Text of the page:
Evidently not. Once those bats were out of captivity, their previous relationships persisted, with the bats tending to spend time with others they already shared bonds with. This pattern held true even in the tagged wild bats. 

“It implies that the animals have a mutual social preference for each other, which is not something you can immediately tell just from observation,” Carter says. For instance, animals in captivity may appear to be spending time together, when in reality they both just prefer the same corner of a cage or feed at the same time. But these bats leave on their own and choose to reconnect with friends they see outside the roost.

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“I was surprised that they never left together,” says Carter. “None of the 50 bats that we tracked left the roost at the same time. They left minutes apart, which I didn’t expect at all.” Are the bats in a group chat making plans to meet up at the same buffet (which in this case meant the same cow)? It’s more likely, Carter says, that they use echolocation. He says his team recorded different calls the bats made to each other, including one call they had never heard in captivity or a roost, which means that “this could be a call that they specifically use when they’re out there hunting,” says Carter.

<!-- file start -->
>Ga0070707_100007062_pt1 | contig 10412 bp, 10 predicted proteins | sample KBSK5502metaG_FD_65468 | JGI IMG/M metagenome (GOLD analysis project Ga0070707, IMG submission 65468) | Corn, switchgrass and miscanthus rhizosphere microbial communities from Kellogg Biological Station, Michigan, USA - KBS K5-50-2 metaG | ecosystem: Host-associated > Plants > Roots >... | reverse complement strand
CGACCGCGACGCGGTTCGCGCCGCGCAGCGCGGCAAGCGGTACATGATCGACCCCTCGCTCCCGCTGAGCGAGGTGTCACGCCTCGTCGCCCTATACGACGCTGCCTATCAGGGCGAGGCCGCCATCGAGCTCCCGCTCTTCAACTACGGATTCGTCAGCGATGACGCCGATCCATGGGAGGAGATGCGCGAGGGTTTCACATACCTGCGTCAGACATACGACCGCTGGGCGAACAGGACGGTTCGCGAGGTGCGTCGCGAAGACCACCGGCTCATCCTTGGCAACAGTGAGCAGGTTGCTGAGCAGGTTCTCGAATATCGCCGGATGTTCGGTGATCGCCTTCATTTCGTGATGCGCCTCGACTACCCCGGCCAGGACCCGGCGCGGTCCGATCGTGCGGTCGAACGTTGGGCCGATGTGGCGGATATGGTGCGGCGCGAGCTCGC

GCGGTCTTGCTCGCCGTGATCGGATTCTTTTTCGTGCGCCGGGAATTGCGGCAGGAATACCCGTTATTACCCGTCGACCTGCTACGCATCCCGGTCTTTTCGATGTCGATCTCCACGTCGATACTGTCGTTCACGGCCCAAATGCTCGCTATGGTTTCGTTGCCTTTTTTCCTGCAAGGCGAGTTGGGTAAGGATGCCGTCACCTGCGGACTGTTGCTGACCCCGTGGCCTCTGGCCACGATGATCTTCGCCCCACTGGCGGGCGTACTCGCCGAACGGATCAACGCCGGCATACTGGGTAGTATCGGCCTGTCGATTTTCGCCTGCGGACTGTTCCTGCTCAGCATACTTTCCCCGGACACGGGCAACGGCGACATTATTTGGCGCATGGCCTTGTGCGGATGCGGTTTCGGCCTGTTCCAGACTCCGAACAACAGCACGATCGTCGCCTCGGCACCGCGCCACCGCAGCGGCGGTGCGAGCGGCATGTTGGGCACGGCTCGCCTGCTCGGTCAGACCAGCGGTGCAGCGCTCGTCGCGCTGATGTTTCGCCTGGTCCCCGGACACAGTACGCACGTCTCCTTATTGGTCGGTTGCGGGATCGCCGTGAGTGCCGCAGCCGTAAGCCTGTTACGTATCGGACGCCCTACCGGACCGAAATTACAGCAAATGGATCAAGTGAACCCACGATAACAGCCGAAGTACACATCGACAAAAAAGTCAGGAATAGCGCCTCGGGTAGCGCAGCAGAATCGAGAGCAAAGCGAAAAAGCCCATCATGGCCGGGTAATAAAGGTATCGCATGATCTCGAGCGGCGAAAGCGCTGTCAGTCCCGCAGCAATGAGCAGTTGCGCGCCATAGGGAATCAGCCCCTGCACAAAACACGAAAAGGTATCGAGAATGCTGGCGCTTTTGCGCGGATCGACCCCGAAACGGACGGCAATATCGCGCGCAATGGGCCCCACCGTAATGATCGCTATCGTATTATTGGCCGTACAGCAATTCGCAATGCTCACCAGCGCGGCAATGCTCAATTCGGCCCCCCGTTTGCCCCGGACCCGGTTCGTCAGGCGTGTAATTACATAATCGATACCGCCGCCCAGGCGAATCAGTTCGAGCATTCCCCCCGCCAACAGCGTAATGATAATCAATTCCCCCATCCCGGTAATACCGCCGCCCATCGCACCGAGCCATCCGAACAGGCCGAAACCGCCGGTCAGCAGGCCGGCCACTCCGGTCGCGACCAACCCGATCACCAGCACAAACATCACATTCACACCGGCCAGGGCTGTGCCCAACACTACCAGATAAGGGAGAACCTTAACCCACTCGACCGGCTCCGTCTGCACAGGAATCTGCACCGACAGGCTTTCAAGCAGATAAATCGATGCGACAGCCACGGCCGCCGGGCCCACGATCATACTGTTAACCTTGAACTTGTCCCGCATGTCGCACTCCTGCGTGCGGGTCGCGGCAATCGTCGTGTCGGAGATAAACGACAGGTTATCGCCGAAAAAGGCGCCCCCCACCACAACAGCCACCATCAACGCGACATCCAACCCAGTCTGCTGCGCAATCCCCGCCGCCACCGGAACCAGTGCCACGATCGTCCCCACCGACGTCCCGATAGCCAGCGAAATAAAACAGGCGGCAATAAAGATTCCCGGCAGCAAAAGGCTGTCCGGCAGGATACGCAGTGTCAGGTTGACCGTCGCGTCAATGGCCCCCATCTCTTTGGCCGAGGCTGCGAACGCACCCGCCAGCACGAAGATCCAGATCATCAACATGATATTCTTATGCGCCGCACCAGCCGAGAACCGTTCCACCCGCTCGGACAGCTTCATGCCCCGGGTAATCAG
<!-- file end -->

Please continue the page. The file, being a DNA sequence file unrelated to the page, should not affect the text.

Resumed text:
Bat buddy system

The reason for this particular style of foraging is twofold. By leaving the roost to forage individually, the bats don’t have to compete among their own colony for food. But if they do encounter bats from outside colonies while foraging, teaming up with a roost buddy already at the table, so to speak, potentially gives them a spot on a cow. Carter says vampire bats don’t have deep hierarchies, and going out in packs could breed dominance.

“They might be encountering a lot of other bats that they just don’t have any relationship with,” he says. “The fact that they could eat with another bat they do have a relationship with becomes attractive.”

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While bats make up one quarter of mammal species, we actually don’t know that much about them because they’re so difficult to track. Researchers know much more, for instance, about bird and primate socialization. But this study provides a rare peek into bats’ inner lives. While the finding itself is intriguing, Carter says it sets the stage for future research on bat behavior. 

His next plans entail using GPS to localize both bats and their cattle prey so he can track every bat-cow encounter in a given area. This data could be useful in tracking bats as vectors for spreading rabies to livestock or people, which is a problem in places with carnivorous bats, like Latin America.

“People think there’s nothing really interesting going on [with bats],” Carter says. “I just don’t think this is the case. I think they do have these really complex relationships, but we haven’t been able to study them.”